is also a recent and important consideration for great
rooms and other large spaces within the house.
"(Buyers want) a lot of drama in the dining
room because they entertain. They want informal spaces
and formal spaces. They want the kitchen and dining area
or family room to open into a great room," he says.
Wired at home
The typical Galli Heritage custom home
contains "a boatload
of electronics" and "miles of wiring," some of which might
be fiber optic, Losk says. Every house also has a smart
panel that can control the distribution of audio, video,
telephone, and Internet services throughout the rooms within
the house. Front door security cameras are in demand as
well, particularly among residents who have to lock-and
leave-their residences because they are vacation or second
homes that are not occupied year-round.
Satterfield also says custom-built houses
today are "wired
to the hilt to keep up with the technology," even when
wiring may not be needed upon occupancy.
"Otherwise, you are going back two or three
years down the road and putting in T# wiring when you could
have put it in when you built the house. Even if it's not
for immediate use, they are keeping it there for the future," he
Custom-home buyers are "not bashful" about
their preferences in their bedrooms, bathrooms, and other
private living spaces, according to Woodley. That means
custom-home designers, architects, and builders sometimes
find out more than they really want to know about buyers'
"The master suite is interesting," Woodley
is not really one trend, but you get some pretty wild (requests).
are doing one custom home where (the buyers) each have
their own bathroom. Jokingly, I said, 'You don't want
to see each other until you are dressed, right?' And
they said yes. So, they have completely separate bathrooms.
His has a huge shower and a urinal, and it's like a guy's
gym; and hers is completely different."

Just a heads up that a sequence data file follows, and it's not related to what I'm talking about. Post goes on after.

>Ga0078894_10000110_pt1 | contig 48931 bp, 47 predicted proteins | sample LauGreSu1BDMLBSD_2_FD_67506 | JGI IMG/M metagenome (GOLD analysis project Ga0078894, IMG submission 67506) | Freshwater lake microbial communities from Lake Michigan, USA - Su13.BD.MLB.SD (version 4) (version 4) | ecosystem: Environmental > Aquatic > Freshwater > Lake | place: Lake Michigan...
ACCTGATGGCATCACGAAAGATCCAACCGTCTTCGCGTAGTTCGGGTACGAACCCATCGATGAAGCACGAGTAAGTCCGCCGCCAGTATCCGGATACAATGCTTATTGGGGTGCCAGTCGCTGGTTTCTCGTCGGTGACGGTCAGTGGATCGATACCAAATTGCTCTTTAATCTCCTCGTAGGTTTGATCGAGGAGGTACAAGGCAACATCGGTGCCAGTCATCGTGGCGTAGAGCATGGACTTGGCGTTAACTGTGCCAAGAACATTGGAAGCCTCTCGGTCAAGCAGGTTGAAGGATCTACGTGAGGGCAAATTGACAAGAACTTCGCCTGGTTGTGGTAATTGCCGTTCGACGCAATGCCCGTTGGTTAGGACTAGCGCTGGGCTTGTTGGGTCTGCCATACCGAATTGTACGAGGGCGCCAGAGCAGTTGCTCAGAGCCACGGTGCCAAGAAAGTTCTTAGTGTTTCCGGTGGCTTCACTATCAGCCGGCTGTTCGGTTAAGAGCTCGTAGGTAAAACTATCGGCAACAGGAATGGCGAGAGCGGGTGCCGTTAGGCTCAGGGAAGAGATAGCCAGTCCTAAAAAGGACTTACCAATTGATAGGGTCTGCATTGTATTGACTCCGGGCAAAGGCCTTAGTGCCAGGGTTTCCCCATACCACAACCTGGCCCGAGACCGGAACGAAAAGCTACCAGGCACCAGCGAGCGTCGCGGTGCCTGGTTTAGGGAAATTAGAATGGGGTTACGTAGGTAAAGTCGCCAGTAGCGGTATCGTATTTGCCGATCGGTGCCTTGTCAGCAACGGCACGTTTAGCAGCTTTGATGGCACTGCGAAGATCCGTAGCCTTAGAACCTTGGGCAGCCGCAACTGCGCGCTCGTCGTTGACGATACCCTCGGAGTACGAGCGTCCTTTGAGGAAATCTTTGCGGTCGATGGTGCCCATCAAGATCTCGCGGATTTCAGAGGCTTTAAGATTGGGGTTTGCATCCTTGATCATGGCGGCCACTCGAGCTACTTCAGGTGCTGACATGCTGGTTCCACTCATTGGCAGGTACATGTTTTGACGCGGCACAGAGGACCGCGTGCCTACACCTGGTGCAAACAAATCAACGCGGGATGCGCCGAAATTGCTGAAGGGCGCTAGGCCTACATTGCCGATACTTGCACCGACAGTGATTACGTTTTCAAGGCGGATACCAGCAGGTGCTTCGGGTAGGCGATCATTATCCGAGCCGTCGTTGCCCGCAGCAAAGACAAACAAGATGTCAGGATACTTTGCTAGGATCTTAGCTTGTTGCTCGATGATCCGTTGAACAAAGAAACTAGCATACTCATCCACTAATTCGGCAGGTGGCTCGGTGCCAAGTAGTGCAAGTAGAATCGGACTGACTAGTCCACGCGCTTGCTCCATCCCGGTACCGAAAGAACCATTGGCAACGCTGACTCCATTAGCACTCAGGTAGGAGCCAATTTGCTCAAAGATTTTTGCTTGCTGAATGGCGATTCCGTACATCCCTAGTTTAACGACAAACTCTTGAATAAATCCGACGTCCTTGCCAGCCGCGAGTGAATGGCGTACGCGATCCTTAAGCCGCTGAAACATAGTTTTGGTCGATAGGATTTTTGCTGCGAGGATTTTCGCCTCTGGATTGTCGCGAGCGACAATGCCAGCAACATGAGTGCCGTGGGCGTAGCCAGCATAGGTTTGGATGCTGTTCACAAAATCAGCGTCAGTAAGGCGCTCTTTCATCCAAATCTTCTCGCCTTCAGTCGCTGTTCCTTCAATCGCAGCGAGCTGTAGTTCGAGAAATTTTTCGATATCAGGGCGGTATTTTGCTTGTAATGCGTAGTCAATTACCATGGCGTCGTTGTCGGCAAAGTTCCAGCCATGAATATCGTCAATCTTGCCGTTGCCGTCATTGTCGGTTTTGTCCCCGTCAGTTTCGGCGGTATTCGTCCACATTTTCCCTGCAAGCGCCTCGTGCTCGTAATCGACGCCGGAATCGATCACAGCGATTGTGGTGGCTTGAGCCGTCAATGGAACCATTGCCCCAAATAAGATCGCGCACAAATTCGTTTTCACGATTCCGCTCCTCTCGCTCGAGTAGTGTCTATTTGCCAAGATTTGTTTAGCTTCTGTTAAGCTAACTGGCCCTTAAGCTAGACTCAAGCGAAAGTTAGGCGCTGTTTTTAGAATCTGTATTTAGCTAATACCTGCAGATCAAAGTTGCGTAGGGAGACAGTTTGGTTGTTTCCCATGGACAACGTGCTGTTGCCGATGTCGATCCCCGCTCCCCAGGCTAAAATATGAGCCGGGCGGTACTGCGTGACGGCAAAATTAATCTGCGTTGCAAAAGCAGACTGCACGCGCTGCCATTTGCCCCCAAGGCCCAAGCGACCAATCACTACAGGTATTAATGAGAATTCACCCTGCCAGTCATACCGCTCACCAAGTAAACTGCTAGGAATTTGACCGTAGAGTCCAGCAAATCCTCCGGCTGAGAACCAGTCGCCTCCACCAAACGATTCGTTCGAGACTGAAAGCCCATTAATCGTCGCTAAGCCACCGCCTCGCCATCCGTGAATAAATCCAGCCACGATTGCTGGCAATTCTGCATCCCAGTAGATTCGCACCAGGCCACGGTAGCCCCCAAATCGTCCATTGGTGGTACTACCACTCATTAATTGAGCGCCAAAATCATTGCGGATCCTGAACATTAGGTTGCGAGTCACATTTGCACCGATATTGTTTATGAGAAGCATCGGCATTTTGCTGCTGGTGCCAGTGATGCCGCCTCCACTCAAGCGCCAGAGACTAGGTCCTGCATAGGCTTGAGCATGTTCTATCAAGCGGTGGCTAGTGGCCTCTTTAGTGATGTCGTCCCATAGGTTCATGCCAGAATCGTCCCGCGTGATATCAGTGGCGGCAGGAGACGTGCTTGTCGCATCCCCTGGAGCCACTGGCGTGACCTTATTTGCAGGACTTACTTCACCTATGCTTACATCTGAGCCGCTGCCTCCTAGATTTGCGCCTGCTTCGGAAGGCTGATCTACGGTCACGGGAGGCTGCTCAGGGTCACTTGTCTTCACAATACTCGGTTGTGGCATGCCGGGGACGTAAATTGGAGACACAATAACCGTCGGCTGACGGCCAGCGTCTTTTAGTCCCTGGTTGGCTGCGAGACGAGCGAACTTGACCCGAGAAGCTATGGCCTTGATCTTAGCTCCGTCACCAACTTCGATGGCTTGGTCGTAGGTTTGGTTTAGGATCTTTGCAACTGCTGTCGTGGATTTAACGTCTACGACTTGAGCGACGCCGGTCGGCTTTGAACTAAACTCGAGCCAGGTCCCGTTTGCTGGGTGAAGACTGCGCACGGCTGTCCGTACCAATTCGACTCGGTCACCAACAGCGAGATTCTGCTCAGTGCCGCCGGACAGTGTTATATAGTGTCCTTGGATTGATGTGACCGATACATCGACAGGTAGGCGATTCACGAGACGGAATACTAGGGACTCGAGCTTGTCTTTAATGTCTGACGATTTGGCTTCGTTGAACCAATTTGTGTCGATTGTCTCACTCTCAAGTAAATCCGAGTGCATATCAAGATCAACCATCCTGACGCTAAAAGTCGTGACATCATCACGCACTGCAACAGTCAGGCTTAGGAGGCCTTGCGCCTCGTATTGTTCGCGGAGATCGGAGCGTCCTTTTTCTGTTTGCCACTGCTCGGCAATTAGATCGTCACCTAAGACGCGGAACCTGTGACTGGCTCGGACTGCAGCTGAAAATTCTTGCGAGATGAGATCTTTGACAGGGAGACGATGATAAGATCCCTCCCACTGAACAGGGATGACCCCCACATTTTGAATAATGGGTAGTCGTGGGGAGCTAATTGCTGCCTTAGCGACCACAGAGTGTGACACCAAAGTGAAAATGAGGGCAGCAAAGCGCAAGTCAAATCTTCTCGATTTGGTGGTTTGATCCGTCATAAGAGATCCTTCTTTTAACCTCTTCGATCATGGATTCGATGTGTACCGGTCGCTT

Separate bathrooms for children, as well
as for adults, are now common in custom-built homes, according
"Every bedroom has its own walk-in closet
and bathroom. We don't do the Jack-and-Jill thing anymore," he
("Jack-and-Jill" refers to a floor plan
that has one shared children's bathroom between two children's
Laundries get respect
Master suites with bedroom-sized walk-in
closets and separate secondary laundry facilities also
make the list of custom-built home trends. An overwhelming
95 percent of respondents in a National Association of
Home Builders consumer survey last year said they wanted
or required a separate laundry room in their new home.
Laundries are now located adjacent to kitchens,
bedrooms, and bathrooms. Some even have crown moulding
and hardwood or tiled floor to match the adjacent rooms,
according to NAHB Remodelers Council.
The need to maximize the use of space without
constructing an illegal McMansion on a too-small lot has
created a basements craze in California houses. Below-ground
rooms are common in other parts of the country, but traditionally
have not been a feature of homes in California.
Homebuyers today are willing to pay for
a basement because an extra 3,000 square feet can be added
to the house if the extra square footage is underground,
Land is a critical factor in high-end,
custom-quality home budgets due to a scarcity of lots large
enough to accommodate such residences, according to Kurt
Nelson, vice president of JCC Homes, a high-end homebuilder
in Torrance. As a rule, the land cost is extremely high
in areas of Southern California that are attractive to
the target buyer.
"When the lot could cost you several million
dollars you have to choose your projects very carefully
and then you control your design and construction costs
in order to be competitive," Nelson says.